I've got a few network switches running rather hot. The switches have an average internal temperature of 63°C. I'm aware that this is too hot for a network switches and we are pushing upper management for air con. My question is this, what temperature would you expect to see a switch running at whilst running under load? What would you argue is best practice when it comes to internal switch temperatures? If it helps the switch models are Dell N4032.



It depends on your device, if temperature is high, fans will spin faster and you reduce timelife of your switch.

I think 63°C is slightly high but I have switches working at this temperature (or greater) with no problems.

If you need a number, according N4000 manual, front led is triggered when "The thermal sensor’s system temperature threshold of 75°C has been exceeded." So, you are reaching limit but you still have a security margin.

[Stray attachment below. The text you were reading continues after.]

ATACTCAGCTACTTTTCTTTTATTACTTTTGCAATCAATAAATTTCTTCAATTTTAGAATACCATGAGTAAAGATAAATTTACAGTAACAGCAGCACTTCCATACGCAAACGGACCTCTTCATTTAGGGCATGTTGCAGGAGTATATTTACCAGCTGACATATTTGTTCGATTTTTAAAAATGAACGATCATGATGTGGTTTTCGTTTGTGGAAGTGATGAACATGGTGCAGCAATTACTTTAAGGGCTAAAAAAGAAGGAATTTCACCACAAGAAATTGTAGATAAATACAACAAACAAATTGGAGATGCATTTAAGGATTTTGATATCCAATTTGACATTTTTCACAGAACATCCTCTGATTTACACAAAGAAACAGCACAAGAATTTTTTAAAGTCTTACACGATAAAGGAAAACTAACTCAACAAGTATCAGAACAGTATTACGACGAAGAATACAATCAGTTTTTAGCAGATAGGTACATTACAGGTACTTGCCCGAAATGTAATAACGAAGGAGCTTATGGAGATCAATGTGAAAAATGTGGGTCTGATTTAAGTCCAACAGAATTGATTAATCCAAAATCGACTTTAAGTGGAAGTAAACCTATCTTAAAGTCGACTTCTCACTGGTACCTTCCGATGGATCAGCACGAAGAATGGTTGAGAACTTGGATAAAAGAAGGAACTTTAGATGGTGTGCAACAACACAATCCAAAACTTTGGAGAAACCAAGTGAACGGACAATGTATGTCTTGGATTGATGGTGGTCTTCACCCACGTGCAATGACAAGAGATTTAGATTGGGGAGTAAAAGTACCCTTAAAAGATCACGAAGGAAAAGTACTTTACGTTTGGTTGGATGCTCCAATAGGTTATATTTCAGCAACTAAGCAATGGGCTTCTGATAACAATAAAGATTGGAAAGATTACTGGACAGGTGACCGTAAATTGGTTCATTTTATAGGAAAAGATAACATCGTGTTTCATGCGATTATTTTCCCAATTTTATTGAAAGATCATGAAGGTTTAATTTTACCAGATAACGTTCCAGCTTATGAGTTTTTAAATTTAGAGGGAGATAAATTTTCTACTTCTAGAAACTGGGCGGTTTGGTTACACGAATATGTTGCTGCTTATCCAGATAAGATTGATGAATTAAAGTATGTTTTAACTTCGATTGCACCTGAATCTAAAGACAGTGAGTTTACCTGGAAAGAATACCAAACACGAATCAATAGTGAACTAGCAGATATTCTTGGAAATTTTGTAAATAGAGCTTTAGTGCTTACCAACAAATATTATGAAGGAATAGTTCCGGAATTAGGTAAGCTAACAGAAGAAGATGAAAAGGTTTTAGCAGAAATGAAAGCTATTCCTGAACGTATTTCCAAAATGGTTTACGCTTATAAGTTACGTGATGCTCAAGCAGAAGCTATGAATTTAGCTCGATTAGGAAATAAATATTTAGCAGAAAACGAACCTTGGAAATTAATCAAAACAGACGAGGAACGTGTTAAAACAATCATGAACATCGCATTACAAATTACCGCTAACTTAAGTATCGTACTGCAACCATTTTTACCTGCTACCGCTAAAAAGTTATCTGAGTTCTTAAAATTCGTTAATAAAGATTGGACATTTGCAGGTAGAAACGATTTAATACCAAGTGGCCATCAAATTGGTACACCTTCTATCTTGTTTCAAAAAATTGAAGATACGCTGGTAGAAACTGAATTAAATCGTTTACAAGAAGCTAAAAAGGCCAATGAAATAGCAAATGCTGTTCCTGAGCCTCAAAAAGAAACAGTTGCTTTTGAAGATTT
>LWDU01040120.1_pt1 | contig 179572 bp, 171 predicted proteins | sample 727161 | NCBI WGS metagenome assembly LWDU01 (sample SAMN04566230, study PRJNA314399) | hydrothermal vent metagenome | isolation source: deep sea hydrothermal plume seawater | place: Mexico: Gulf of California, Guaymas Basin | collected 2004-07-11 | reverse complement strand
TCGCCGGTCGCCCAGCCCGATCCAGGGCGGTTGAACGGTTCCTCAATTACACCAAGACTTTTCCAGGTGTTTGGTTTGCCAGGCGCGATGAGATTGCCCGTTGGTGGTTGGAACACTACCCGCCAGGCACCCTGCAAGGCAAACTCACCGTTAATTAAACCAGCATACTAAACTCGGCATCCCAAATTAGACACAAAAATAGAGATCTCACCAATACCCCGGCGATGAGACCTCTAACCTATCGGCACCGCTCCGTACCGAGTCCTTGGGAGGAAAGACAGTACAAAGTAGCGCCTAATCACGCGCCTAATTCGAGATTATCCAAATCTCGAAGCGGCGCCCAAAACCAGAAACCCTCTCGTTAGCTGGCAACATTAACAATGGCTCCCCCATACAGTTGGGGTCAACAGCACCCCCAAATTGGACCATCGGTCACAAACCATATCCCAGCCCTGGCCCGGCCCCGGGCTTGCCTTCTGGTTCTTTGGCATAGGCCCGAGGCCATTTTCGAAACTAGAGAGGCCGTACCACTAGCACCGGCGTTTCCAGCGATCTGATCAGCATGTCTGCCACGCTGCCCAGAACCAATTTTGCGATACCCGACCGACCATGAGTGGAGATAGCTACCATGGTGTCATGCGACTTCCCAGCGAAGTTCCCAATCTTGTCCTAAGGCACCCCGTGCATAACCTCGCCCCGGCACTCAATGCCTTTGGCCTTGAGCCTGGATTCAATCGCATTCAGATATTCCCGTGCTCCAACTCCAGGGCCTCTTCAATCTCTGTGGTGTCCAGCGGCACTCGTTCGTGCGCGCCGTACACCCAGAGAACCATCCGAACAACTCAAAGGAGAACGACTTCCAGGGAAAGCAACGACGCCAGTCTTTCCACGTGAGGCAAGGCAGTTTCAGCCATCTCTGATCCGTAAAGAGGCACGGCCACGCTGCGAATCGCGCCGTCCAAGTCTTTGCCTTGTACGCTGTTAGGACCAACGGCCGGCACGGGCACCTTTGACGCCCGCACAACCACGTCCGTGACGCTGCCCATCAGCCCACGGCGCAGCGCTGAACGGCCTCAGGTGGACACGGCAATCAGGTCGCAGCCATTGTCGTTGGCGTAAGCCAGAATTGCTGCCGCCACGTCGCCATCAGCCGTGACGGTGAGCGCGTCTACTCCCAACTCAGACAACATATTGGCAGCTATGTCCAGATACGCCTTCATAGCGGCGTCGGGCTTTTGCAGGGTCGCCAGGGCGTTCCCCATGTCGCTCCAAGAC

| improve this answer | |
  • Hi KorXo. Thanks for your reply. Interesting to hear that you have switches running at that temperature and above. I touched the outer casing on them this morning and I could have fried an egg on them! It looks like we have no major worries until the LED comes on. – sark Jul 19 '16 at 10:21
  • Anyway, you should try to cool down this devices by separating devices, check correct cabling, improve refrigeration, etc. My first sentence should be: lower temperature, better performance and durability. In summary, try to cool down. If you can't, don't worry much about it. – KorXo Jul 19 '16 at 10:27
  • Agreed. Unfortunately I'm in the situation where upper management believe it's not hot enough to justify the expense of having air con installed. The team I work in are trying to prove the case for air con. We have set a data logger up collecting temperature and humidity levels up. – sark Jul 19 '16 at 10:31

Your Answer

By clicking “Post Your Answer”, you agree to our terms of service, privacy policy and cookie policy

Not the answer you're looking for? Browse other questions tagged or ask your own question.